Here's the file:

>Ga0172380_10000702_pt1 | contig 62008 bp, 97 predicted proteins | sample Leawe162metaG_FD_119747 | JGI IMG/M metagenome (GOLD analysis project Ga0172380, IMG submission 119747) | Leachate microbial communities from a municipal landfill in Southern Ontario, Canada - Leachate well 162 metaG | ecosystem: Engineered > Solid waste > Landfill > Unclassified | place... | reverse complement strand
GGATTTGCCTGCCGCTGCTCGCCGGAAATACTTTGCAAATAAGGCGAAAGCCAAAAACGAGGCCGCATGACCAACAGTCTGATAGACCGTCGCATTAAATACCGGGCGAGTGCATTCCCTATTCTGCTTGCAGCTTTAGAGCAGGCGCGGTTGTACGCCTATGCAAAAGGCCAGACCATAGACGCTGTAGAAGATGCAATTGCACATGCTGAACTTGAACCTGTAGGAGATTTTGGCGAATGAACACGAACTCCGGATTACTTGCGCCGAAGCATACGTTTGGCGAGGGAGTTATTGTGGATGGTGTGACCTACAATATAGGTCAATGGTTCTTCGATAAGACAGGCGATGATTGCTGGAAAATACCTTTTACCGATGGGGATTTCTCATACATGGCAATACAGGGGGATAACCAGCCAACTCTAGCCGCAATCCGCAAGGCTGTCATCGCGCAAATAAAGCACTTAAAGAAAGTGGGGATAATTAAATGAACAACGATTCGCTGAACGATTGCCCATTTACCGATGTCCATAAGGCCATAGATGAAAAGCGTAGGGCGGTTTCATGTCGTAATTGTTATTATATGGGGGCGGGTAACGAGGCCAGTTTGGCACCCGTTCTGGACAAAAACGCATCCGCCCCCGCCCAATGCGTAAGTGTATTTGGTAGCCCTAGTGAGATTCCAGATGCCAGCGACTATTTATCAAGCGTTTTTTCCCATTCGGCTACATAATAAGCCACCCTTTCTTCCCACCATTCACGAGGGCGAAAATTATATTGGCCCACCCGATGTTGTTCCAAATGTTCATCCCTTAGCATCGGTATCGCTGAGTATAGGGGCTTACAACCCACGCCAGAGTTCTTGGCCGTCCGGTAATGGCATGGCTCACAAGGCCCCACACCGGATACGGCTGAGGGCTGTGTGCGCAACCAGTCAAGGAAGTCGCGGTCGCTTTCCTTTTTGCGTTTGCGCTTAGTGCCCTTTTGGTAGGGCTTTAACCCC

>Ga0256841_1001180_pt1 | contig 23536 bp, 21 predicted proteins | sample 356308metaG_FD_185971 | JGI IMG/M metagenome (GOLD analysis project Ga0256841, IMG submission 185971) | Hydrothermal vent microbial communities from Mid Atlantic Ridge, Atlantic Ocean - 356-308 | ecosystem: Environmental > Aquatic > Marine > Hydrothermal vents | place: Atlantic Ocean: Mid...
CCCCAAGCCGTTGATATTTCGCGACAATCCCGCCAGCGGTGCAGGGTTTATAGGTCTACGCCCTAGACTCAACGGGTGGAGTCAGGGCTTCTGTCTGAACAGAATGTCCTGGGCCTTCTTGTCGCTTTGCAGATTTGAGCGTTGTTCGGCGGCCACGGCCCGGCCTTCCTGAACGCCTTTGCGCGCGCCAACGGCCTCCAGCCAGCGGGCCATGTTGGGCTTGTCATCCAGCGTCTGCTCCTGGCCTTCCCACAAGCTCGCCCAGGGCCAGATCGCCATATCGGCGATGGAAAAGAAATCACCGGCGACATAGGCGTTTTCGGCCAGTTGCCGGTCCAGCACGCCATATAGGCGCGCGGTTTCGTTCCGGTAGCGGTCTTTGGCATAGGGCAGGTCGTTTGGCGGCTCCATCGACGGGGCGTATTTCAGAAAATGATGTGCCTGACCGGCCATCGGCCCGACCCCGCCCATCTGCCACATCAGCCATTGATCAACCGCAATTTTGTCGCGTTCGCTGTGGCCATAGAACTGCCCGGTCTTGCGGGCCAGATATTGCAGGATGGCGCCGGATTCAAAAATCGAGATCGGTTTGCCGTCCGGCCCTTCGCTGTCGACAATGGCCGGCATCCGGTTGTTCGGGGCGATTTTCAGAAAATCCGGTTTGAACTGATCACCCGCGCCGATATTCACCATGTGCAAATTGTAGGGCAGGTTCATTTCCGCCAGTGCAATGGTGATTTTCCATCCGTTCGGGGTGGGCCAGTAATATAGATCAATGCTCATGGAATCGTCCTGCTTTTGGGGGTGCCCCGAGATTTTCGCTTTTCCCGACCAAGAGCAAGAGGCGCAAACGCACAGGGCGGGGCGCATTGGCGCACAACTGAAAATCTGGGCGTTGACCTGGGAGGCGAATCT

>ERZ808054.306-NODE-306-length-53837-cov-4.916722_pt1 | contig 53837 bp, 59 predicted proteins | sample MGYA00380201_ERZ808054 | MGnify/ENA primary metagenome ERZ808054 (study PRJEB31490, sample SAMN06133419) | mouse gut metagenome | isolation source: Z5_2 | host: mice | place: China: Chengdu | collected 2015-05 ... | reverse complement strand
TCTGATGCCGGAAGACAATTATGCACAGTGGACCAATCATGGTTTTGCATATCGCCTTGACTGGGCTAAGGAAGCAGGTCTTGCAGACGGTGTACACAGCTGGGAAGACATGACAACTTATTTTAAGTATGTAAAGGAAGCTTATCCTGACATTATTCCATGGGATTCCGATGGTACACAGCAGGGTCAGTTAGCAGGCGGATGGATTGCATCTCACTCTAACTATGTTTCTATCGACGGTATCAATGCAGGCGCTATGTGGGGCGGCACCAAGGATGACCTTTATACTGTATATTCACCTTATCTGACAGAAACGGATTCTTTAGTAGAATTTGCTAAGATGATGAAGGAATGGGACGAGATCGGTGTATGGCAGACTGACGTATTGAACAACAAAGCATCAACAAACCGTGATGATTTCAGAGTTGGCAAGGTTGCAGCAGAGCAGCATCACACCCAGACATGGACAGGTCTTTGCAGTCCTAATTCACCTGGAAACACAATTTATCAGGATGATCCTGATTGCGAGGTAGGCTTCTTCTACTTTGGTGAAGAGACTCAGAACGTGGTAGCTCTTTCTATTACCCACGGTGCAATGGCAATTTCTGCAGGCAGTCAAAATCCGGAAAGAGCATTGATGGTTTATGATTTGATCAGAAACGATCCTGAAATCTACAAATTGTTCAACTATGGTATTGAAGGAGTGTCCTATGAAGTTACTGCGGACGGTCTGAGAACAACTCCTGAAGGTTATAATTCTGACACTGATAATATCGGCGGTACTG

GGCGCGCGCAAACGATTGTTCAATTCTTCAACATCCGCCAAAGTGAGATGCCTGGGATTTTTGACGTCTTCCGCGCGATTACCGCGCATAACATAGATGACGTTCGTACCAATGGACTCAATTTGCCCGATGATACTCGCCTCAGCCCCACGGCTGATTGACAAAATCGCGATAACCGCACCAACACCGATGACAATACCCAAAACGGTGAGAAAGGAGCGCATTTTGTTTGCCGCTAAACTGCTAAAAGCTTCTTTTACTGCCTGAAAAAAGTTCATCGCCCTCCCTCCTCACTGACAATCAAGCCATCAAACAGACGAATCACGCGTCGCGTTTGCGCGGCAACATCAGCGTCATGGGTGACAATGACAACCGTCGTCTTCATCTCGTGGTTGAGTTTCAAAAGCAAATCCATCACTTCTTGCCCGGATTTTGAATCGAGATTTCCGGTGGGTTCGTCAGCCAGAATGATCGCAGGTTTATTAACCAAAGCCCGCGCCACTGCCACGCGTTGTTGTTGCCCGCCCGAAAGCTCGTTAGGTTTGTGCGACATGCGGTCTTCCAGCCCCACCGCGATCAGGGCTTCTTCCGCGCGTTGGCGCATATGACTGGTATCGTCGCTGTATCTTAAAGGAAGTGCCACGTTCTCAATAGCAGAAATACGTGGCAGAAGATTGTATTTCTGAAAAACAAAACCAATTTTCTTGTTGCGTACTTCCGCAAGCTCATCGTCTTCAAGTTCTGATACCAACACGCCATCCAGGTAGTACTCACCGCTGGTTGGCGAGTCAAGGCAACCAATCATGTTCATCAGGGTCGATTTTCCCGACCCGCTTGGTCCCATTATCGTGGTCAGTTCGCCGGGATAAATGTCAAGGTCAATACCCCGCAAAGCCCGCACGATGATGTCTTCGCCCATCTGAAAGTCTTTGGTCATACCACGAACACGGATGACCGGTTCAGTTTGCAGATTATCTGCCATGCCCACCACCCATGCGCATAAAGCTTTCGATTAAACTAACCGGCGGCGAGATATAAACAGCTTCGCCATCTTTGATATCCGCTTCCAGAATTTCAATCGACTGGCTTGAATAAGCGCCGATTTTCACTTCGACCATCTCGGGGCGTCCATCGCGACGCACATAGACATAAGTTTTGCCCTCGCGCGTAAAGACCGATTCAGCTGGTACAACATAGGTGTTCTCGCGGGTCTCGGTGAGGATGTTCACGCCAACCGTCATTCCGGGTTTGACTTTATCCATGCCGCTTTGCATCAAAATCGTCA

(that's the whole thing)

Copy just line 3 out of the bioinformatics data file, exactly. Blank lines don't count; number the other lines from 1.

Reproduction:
>Ga0256841_1001180_pt1 | contig 23536 bp, 21 predicted proteins | sample 356308metaG_FD_185971 | JGI IMG/M metagenome (GOLD analysis project Ga0256841, IMG submission 185971) | Hydrothermal vent microbial communities from Mid Atlantic Ridge, Atlantic Ocean - 356-308 | ecosystem: Environmental > Aquatic > Marine > Hydrothermal vents | place: Atlantic Ocean: Mid...